Molly Lou Melon may be tiny, clumsy, buck-toothed, and with a voice "like a bullfrog being squeezed by a boa constrictor," but she doesn't mind. Her grandmother has utmost confidence in her, and tells her at every turn to believe in herself. "Sing out clear and strong and the world will cry tears of joy," Grandma says. But Molly Lou's self-assurance is put to the test when she moves to a new town, away from her friends and beloved grandmother. During her first week of school, Ronald Durkin taunts Molly Lou Melon in the dull-witted but sharp-edged manner of career bullies, calling her "shrimpo" and "bucky-toothed beaver." Our heroine barely flinches as she systematically sets out to prove herself, and Ronald Durkin ends up feeling pretty foolish.
First-time author Patty Lovell's message is clear and simple, and the theme is familiar enough to strike chords with every reader, young and old. David Catrow, illustrator of Take Me Out of the Bathtub and Other Silly Dilly Songs, Rotten Teeth, and other popular picture books, depicts a very weird-looking, very appealing little girl with warmth and cartoonish humor. Any child who is less than perfect will cheer with joy to meet Molly Lou Melon, a girl who doesn't let anything--or anyone--shake her belief in herself. (Ages 5 to 8) --Emilie Coulter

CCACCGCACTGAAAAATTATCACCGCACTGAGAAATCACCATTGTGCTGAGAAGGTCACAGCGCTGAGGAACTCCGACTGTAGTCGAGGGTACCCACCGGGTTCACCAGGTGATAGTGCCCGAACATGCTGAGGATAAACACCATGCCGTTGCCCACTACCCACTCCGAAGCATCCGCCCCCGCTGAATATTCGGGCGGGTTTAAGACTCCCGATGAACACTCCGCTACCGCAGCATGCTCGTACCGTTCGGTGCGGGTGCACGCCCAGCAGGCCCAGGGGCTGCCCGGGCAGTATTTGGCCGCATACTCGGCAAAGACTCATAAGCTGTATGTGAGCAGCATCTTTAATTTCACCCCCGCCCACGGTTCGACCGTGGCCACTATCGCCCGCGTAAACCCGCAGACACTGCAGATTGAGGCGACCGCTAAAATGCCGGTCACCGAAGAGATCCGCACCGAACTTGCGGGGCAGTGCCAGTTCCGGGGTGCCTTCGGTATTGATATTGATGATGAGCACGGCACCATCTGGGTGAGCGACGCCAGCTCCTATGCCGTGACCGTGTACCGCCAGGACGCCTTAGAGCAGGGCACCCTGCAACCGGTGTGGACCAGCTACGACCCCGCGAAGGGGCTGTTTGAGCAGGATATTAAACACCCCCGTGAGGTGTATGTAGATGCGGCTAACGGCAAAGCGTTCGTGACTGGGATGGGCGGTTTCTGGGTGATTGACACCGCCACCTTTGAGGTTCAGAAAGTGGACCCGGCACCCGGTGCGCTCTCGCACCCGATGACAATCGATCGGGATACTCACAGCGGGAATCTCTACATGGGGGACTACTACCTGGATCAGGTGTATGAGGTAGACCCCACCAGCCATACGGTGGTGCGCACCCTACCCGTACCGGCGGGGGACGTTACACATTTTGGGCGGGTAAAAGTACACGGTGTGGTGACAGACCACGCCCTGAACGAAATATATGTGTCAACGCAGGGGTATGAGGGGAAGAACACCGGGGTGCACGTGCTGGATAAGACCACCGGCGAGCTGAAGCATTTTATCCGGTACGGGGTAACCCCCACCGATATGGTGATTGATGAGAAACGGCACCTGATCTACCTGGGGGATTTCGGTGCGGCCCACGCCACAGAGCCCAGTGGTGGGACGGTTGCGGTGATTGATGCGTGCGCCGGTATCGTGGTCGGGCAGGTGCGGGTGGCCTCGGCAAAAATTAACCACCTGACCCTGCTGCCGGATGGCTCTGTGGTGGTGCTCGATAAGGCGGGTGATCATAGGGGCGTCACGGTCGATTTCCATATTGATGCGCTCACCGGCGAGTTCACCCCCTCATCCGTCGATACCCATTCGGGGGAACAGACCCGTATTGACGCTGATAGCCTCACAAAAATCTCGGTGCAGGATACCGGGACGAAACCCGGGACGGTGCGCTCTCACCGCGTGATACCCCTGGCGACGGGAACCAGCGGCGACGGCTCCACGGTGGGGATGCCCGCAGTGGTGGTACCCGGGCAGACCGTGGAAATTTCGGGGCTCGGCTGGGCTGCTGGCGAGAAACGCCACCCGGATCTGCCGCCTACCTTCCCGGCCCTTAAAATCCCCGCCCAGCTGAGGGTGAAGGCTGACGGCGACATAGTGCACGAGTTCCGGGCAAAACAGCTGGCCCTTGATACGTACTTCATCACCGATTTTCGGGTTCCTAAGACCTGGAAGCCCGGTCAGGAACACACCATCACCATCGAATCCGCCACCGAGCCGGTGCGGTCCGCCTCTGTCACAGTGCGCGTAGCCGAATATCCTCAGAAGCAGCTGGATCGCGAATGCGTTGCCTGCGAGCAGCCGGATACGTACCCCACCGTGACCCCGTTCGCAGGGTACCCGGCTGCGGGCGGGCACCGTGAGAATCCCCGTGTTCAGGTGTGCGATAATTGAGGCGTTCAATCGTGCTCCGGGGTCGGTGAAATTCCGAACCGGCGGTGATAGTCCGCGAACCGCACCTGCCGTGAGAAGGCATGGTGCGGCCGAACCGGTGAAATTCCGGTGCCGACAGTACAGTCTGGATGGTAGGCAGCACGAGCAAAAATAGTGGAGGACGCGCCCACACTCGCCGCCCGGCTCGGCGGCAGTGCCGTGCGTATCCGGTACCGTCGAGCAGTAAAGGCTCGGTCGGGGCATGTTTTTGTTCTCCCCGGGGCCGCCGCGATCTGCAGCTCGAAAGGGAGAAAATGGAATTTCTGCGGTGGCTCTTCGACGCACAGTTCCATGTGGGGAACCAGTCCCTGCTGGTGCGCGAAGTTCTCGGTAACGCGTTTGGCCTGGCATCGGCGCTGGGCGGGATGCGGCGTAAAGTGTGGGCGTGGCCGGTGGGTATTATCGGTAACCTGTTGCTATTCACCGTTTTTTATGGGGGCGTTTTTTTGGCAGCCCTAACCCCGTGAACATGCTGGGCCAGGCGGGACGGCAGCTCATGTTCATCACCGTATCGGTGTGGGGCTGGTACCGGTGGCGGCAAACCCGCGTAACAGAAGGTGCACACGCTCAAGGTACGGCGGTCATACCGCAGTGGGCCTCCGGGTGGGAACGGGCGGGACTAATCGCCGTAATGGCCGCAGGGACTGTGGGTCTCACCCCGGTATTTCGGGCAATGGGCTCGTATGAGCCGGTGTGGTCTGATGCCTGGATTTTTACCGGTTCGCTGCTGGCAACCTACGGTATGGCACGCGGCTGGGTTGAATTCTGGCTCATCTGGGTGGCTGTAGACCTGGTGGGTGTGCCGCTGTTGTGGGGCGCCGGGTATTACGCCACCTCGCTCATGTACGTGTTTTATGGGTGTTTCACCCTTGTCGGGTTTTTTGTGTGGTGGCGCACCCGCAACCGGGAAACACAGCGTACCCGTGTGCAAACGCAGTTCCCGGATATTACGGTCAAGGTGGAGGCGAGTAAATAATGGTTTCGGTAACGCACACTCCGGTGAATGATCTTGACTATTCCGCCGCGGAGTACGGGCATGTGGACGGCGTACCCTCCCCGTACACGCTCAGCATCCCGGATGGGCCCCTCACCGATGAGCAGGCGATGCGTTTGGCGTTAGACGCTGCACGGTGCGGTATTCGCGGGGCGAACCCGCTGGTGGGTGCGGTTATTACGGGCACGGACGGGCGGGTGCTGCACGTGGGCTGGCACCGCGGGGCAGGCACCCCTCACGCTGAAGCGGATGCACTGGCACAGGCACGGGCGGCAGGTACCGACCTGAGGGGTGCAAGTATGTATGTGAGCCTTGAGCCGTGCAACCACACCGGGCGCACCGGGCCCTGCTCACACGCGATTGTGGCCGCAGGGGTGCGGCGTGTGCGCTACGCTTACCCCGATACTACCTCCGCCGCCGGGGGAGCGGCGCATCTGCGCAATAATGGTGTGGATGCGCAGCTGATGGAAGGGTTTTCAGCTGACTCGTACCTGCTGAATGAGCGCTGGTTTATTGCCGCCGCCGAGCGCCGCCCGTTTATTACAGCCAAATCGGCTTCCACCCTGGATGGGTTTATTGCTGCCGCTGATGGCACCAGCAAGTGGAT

From Publishers Weekly
Meet Molly Lou Melon: she's "just taller than her dog," with "buck teeth that stuck out so far, she could stack pennies on them," and a voice that brings to mind "a bullfrog being squeezed by a boa constrictor." She also possesses huge insect-like eyes. In fact, young readers may actually gasp when they get a good look at the fearless first-grader in Catrow's (She's Wearing a Dead Bird on Her Head) double spread, extreme close-up portrait. Thanks to her grandmother, the protagonist possesses seemingly indomitable self-esteem but will it survive a move to a new school and a bully named Ronald Durkin? Newcomer Lovell doesn't offer any real surprises in her fable there's never any doubt that Molly Lou Melon will charm her classmates with her eccentric talents (which include making a paper snowflake the size of a school room), or that even Ronald Durkin will capitulate and join her fan club. What keeps the storytelling fresh is the crisp prose and the heroine's full-speed-ahead determination; the story never dallies too long on the potentially saccharine message. Catrow's full-bleed pencil-and-watercolor illustrations, awash in ripe colors and animated by slapstick exaggeration, radiate a winningly eccentric elegance. Ages 4-8.
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